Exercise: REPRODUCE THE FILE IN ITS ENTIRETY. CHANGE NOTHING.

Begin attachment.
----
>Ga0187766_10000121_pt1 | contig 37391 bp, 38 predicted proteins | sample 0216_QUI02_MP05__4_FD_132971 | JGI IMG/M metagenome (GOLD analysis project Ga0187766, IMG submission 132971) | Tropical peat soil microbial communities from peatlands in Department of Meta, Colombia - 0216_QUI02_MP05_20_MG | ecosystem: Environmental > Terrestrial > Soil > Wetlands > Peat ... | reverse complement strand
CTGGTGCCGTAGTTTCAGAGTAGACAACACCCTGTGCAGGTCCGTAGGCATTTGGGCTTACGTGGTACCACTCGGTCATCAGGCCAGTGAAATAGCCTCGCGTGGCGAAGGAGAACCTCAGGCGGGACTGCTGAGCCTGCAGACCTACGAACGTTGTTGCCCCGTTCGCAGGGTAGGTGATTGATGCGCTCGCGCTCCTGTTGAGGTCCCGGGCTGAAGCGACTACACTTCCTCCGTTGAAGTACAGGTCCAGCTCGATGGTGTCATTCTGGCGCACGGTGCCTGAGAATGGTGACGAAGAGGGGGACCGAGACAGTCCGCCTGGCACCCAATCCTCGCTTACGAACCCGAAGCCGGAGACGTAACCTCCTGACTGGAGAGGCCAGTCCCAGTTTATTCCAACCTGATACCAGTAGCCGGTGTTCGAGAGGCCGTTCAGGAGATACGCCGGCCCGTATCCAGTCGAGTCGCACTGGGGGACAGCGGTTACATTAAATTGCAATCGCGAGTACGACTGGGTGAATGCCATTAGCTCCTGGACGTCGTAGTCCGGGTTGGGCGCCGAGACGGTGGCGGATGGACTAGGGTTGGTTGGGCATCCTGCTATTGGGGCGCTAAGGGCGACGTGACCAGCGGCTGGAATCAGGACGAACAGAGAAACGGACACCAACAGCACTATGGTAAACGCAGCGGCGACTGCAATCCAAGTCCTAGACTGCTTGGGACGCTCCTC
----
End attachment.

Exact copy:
>Ga0187766_10000121_pt1 | contig 37391 bp, 38 predicted proteins | sample 0216_QUI02_MP05__4_FD_132971 | JGI IMG/M metagenome (GOLD analysis project Ga0187766, IMG submission 132971) | Tropical peat soil microbial communities from peatlands in Department of Meta, Colombia - 0216_QUI02_MP05_20_MG | ecosystem: Environmental > Terrestrial > Soil > Wetlands > Peat ... | reverse complement strand
CTGGTGCCGTAGTTTCAGAGTAGACAACACCCTGTGCAGGTCCGTAGGCATTTGGGCTTACGTGGTACCACTCGGTCATCAGGCCAGTGAAATAGCCTCGCGTGGCGAAGGAGAACCTCAGGCGGGACTGCTGAGCCTGCAGACCTACGAACGTTGTTGCCCCGTTCGCAGGGTAGGTGATTGATGCGCTCGCGCTCCTGTTGAGGTCCCGGGCTGAAGCGACTACACTTCCTCCGTTGAAGTACAGGTCCAGCTCGATGGTGTCATTCTGGCGCACGGTGCCTGAGAATGGTGACGAAGAGGGGGACCGAGACAGTCCGCCTGGCACCCAATCCTCGCTTACGAACCCGAAGCCGGAGACGTAACCTCCTGACTGGAGAGGCCAGTCCCAGTTTATTCCAACCTGATACCAGTAGCCGGTGTTCGAGAGGCCGTTCAGGAGATACGCCGGCCCGTATCCAGTCGAGTCGCACTGGGGGACAGCGGTTACATTAAATTGCAATCGCGAGTACGACTGGGTGAATGCCATTAGCTCCTGGACGTCGTAGTCCGGGTTGGGCGCCGAGACGGTGGCGGATGGACTAGGGTTGGTTGGGCATCCTGCTATTGGGGCGCTAAGGGCGACGTGACCAGCGGCTGGAATCAGGACGAACAGAGAAACGGACACCAACAGCACTATGGTAAACGCAGCGGCGACTGCAATCCAAGTCCTAGACTGCTTGGGACGCTCCTC